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Photonic Band Gap Materials (PBG)

Photonic Band Gap Materials (PBG)

The use of photonic band gap (PBG) materials can simplify and improve the efficiency of microchips. Recent advances in microstructuring technology have allowed the controlled engineering of three-dimensional PBG structures that are capable of controlling electromagnetic radiation in the near-infrared as well as the visible frequencies of the electromagnetic spectrum. Light in certain engineered dielectric microstructures can flow in a way similar to electrical currents in semiconductor chips. These microstructures provide a foundation for developing novel microphotonic devices and the integration of such devices into an optical microchip.The current state of PBG research suggests that this field is at a stage comparable to the early years of semiconductor technology, shortly before the invention of the solid-state electronic transistor. If this analogy continues to hold, one may find PBG materials at the heart of a 21st century revolution in optical information technology similar to the revolution in electronics we witnessed over the last half of the 20th century. A PBG material that is helping to revolutionize the production of electronic chips and radio frequency identification tags is silicon on sapphire (SOS), which uses light as a transmission medium. Using light beams instead of wires, a team of engineers at Johns Hopkins University devised a means of significantly increasing the speed at which signals move at the electronic chip level. Their method involves a hybrid integration approach that uses layers of silicon on a synthetic sapphire substrate. SOS is an integrated circuit manufacturing technology used to make radiation-hardened chips for aerospace and military applications. Typically, high-purity, artificially grown sapphire crystals are used. The advantage of sapphire is that it is an excellent electrical insulator that prevents stray currents caused by radiation from spreading to nearby circuit elements.

Silicon on sapphire (SOS) is a photonic band gap material that is revolutionizing the production of electronic chips for RFID tags. The size of this microchip is readily apparent.

With SOS technology, incoming signals are converted into laser light, which is sent through the transparent sapphire substrate and then collected and routed, via integrated microlenses and optical components in the chip structure, to other portions of the chip or to adjacent chips via an optical fiber. This method promises to increase transmission speeds up to 100 times over current methods. The technology also allows the chip to operate with less power since the sapphire substrate is an insulator, not a semiconductor, thus avoiding power dissipation through parasitic capacitance (an impeding of transmission). This SOS technology is an improvement over the current bulk SOS processes and also allows issues of packaging and interoperability interface to be addressed at the wafer fabrication level.According to the market research firm NanoMarkets, a new generation of platforms and applications will be enabled by “nanochips.” Nanochips are integrated circuits so small that individual particles of matter play major roles. NanoMarkets predicts that within the next few years we may see advances that include—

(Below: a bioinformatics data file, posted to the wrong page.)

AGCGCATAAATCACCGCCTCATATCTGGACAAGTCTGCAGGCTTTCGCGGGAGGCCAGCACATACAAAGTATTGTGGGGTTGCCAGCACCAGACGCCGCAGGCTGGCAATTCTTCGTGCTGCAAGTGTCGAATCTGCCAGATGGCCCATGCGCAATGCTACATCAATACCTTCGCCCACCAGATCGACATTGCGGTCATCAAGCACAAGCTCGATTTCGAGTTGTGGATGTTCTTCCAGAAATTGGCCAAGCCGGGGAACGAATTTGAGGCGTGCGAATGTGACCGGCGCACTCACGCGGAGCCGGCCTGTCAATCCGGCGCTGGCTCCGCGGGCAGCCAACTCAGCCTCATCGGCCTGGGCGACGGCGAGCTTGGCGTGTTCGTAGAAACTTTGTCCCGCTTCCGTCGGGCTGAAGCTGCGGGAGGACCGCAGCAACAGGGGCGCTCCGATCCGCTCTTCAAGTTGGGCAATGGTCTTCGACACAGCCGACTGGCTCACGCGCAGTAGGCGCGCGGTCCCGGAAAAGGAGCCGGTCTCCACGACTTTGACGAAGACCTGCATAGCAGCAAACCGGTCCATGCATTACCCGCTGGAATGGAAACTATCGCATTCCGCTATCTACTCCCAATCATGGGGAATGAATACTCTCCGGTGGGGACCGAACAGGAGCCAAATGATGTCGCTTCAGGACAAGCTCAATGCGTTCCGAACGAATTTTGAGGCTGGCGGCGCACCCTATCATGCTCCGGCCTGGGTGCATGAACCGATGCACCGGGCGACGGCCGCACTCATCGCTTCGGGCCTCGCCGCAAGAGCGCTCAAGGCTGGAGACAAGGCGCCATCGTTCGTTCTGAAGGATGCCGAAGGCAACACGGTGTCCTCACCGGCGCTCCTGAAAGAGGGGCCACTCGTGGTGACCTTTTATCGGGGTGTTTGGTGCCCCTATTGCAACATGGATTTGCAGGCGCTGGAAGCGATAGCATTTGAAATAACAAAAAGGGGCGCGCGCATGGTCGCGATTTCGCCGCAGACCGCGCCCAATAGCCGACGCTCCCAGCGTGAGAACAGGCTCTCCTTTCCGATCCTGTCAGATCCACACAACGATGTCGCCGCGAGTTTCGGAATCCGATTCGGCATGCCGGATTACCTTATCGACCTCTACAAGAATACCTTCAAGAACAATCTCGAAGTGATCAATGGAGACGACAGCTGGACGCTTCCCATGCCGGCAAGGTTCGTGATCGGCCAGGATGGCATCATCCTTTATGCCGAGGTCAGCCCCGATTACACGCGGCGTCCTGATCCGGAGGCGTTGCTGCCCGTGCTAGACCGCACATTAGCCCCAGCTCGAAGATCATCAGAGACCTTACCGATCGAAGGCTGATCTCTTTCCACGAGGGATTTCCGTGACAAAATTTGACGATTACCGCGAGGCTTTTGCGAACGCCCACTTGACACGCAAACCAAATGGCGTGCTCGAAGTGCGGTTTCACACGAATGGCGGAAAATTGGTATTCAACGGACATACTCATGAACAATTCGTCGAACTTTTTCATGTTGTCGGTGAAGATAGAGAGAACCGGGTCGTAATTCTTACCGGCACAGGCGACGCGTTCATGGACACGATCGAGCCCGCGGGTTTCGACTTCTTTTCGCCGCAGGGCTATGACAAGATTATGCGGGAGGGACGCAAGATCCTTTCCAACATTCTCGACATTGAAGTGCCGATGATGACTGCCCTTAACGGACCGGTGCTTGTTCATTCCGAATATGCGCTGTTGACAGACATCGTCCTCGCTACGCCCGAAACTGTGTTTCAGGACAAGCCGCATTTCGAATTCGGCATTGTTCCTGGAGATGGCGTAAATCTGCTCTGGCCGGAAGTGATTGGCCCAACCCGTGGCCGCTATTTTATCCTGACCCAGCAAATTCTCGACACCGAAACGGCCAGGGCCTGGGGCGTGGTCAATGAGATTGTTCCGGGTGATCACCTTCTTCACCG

• Pervasive computing machines. These are a new class of computers that will make information access and processing available to anyone from any location at any time. Pervasive computing has been talked about for some time, but new types of processors, made viable by nanotechnology, promise that it will at last become a reality.

• Electronic paper. This technology will realize the decades-old dream of an effective digital replacement for dead trees.

• Nano Intelligent equipment. Nanotechnology promises a dramatic leap forward in the price-to-performance ratio of processors and will produce a new generation of truly artificially intelligent equipment that will efficiently process voice, image, and sensory inputs fed to them by nanosensors.

• Nano-enabled security, control, and monitoring. Nanosensors will deliver information about product types, personal identity, environmental conditions, and more to a new generation of inventory control, security, environmental, and health control monitoring systems.

Source: Army.mil